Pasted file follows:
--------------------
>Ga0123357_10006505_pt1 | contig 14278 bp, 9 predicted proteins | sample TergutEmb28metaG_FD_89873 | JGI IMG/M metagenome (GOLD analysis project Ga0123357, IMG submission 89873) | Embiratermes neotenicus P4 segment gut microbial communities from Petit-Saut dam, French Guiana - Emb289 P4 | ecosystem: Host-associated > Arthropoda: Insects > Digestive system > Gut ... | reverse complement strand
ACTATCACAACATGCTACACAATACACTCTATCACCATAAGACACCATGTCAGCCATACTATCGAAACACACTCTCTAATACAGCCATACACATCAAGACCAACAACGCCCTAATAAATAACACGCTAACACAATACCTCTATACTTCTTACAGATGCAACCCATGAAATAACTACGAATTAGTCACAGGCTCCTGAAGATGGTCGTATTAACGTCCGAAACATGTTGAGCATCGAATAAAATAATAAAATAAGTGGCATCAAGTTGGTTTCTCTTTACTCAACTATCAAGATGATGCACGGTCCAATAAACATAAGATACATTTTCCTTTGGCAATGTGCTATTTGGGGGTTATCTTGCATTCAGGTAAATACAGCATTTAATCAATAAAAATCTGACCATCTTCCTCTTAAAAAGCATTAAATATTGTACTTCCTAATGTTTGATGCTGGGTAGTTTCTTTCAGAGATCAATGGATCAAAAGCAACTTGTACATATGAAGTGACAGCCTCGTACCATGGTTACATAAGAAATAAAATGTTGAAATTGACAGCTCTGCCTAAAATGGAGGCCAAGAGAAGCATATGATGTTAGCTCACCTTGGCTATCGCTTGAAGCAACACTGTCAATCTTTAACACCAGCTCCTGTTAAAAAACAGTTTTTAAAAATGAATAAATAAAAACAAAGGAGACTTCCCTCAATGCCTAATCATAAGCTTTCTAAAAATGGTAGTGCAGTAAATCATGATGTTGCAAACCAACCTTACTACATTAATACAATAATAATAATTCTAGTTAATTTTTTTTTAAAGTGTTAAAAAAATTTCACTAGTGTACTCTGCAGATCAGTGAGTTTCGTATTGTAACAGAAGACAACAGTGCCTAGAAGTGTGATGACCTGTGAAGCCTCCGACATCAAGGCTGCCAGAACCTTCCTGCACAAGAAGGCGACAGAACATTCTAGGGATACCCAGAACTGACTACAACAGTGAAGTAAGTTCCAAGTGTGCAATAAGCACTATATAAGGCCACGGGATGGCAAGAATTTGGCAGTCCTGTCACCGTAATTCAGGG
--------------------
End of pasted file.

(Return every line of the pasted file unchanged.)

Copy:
>Ga0123357_10006505_pt1 | contig 14278 bp, 9 predicted proteins | sample TergutEmb28metaG_FD_89873 | JGI IMG/M metagenome (GOLD analysis project Ga0123357, IMG submission 89873) | Embiratermes neotenicus P4 segment gut microbial communities from Petit-Saut dam, French Guiana - Emb289 P4 | ecosystem: Host-associated > Arthropoda: Insects > Digestive system > Gut ... | reverse complement strand
ACTATCACAACATGCTACACAATACACTCTATCACCATAAGACACCATGTCAGCCATACTATCGAAACACACTCTCTAATACAGCCATACACATCAAGACCAACAACGCCCTAATAAATAACACGCTAACACAATACCTCTATACTTCTTACAGATGCAACCCATGAAATAACTACGAATTAGTCACAGGCTCCTGAAGATGGTCGTATTAACGTCCGAAACATGTTGAGCATCGAATAAAATAATAAAATAAGTGGCATCAAGTTGGTTTCTCTTTACTCAACTATCAAGATGATGCACGGTCCAATAAACATAAGATACATTTTCCTTTGGCAATGTGCTATTTGGGGGTTATCTTGCATTCAGGTAAATACAGCATTTAATCAATAAAAATCTGACCATCTTCCTCTTAAAAAGCATTAAATATTGTACTTCCTAATGTTTGATGCTGGGTAGTTTCTTTCAGAGATCAATGGATCAAAAGCAACTTGTACATATGAAGTGACAGCCTCGTACCATGGTTACATAAGAAATAAAATGTTGAAATTGACAGCTCTGCCTAAAATGGAGGCCAAGAGAAGCATATGATGTTAGCTCACCTTGGCTATCGCTTGAAGCAACACTGTCAATCTTTAACACCAGCTCCTGTTAAAAAACAGTTTTTAAAAATGAATAAATAAAAACAAAGGAGACTTCCCTCAATGCCTAATCATAAGCTTTCTAAAAATGGTAGTGCAGTAAATCATGATGTTGCAAACCAACCTTACTACATTAATACAATAATAATAATTCTAGTTAATTTTTTTTTAAAGTGTTAAAAAAATTTCACTAGTGTACTCTGCAGATCAGTGAGTTTCGTATTGTAACAGAAGACAACAGTGCCTAGAAGTGTGATGACCTGTGAAGCCTCCGACATCAAGGCTGCCAGAACCTTCCTGCACAAGAAGGCGACAGAACATTCTAGGGATACCCAGAACTGACTACAACAGTGAAGTAAGTTCCAAGTGTGCAATAAGCACTATATAAGGCCACGGGATGGCAAGAATTTGGCAGTCCTGTCACCGTAATTCAGGG